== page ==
Security concerns cause SourceForge to kill downloads for Anonymous OS
The website hosting the Anonymous OS has halted downloads of the software over security concerns.
Tens of thousands had downloaded Anonymous OS before it was pulled from SourceForge.net late yesterday, even though many raised doubts about the operating system’s authenticity. Even AnonOps went on Twitter to claim the download was wrapped in Trojans, yet many flocked to get their hands on the OS.
SourceForge took note, however, issuing a blog saying why it had removed the download.
“It is critical that security-related software be completely open to peer review (i.e., by providing source code), so that risks may be assessed along with benefits. That is not available in this case, and the result is that people are taking a substantial risk in downloading and installing this distribution,” SourceForge said.
“Furthermore, by taking an intentionally misleading name, this project has attempted to capitalize on the press surrounding a well-known movement in order to push downloads of a project that is less than a week old.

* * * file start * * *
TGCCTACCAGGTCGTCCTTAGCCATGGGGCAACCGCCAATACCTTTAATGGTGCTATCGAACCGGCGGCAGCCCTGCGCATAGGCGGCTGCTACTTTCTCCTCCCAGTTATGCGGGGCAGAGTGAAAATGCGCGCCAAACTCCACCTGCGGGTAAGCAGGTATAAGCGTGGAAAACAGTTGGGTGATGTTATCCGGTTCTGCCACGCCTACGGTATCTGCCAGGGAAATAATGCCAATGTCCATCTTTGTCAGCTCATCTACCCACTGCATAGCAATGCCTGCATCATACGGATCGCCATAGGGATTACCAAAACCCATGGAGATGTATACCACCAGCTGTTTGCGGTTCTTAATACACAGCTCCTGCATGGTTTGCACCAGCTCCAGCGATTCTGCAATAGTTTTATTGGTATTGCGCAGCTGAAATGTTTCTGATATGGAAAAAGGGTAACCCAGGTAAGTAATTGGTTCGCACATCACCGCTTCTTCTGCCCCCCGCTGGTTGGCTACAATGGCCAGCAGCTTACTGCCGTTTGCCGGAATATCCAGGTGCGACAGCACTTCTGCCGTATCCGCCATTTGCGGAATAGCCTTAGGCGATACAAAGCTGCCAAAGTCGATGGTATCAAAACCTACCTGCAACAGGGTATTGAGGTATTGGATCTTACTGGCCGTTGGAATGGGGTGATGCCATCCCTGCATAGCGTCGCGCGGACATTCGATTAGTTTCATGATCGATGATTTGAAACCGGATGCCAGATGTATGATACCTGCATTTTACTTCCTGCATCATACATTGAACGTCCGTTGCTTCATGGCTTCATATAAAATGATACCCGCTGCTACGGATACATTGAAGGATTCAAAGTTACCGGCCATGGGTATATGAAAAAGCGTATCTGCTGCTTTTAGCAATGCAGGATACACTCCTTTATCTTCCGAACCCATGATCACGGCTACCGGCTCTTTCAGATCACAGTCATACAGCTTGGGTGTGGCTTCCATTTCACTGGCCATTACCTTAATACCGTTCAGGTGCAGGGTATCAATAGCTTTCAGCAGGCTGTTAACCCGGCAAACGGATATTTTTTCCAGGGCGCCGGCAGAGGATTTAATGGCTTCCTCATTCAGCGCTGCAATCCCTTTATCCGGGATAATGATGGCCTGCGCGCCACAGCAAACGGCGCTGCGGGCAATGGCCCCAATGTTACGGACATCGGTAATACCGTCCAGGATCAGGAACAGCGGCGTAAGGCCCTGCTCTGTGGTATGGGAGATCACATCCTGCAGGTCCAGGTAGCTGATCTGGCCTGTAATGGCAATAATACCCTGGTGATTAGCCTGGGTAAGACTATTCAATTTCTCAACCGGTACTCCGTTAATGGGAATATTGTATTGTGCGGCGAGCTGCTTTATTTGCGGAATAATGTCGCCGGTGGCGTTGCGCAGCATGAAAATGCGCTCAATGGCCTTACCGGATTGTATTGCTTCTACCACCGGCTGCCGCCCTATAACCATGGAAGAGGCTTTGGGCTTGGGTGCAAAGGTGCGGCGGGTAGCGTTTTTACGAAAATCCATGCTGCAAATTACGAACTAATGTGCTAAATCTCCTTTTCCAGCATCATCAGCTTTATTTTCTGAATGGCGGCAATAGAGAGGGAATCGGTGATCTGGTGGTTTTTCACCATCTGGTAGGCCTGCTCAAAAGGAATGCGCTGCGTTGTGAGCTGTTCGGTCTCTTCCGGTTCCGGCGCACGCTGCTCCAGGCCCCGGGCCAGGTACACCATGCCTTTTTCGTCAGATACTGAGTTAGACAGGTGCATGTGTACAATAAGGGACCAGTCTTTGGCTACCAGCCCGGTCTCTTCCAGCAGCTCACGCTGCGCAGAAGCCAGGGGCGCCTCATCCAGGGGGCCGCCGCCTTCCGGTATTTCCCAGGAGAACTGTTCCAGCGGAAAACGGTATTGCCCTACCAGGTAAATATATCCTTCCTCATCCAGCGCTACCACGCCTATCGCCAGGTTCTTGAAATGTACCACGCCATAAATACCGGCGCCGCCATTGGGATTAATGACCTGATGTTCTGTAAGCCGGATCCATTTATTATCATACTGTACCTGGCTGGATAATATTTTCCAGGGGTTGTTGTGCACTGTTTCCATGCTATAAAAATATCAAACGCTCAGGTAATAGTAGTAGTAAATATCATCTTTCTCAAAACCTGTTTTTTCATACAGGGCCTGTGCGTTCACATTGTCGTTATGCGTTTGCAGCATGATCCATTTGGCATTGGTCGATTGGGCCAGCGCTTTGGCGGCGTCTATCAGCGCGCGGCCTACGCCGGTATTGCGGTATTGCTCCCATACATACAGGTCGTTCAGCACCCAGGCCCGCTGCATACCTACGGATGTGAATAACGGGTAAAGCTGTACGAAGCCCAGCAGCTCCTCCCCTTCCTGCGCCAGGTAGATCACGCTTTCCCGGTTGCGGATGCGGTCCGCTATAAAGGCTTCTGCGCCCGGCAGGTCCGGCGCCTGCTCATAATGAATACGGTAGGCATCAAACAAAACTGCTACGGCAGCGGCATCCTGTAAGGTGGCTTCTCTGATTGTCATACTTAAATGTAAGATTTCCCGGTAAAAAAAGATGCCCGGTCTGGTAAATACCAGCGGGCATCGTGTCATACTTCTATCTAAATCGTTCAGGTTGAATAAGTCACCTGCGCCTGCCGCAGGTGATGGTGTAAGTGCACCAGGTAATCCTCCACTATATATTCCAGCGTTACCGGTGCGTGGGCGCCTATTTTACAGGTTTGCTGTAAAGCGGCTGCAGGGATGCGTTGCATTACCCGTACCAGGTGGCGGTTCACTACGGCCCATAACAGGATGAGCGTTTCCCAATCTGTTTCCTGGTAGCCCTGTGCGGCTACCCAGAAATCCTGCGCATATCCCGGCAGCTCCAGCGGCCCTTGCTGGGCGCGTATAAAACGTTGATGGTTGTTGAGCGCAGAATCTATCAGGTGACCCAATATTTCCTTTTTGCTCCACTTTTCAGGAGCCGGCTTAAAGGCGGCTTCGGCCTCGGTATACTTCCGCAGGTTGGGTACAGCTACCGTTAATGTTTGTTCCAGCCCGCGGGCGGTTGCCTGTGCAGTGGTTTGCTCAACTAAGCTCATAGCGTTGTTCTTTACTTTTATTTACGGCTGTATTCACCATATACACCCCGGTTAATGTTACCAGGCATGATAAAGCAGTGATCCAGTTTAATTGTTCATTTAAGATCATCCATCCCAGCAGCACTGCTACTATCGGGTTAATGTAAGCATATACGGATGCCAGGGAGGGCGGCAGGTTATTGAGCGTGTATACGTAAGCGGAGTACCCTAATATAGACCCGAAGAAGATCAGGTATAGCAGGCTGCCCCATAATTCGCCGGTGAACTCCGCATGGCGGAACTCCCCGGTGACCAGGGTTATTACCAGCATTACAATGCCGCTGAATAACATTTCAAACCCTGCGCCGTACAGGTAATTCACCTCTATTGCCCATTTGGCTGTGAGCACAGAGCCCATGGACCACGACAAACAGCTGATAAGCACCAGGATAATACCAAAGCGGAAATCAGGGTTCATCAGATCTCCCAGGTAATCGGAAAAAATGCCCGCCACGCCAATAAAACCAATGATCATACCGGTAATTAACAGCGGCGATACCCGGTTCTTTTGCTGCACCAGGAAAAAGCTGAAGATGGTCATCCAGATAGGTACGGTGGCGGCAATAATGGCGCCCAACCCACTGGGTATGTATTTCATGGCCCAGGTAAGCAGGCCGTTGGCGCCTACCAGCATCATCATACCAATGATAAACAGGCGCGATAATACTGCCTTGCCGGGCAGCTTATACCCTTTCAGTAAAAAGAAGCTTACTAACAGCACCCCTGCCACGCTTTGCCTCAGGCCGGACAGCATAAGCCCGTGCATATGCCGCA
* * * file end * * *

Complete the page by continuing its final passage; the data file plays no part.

“We have therefore decided to take this download offline and suspend this project until we have more information that might lead us to think differently. We’ll be in touch with the project admin, and let you know if and when we find out anything to contrary, but for now, that’s what we’re doing.”
The Anonymous-OS Tumblr blog released what appeared to be results of a rootkit hunt for those concerned about Trojans on the system. Again, however, there is little proof of authenticity.
The operating system was released earlier this week, built on Ubuntu 11.10 and featuring pre-installed software such as Tor, XChat IRC, Anonymous HOIC and SQL Poison.
Anonymous’ nebulous nature has been in the spotlight before. Early last year, people claiming to be Anonymous members went after the controversial Westboro Baptist Church. When the story went public, others also claiming to be part of Anonymous said the hacktivist group had not targeted the church.
Some see Anonymous’ disparate quality as a boon, helping it remain open and making it difficult for leaders to be tracked down. Others believe it will only harm the collective, as anyone can hijack the Anonymous name for their own ends.
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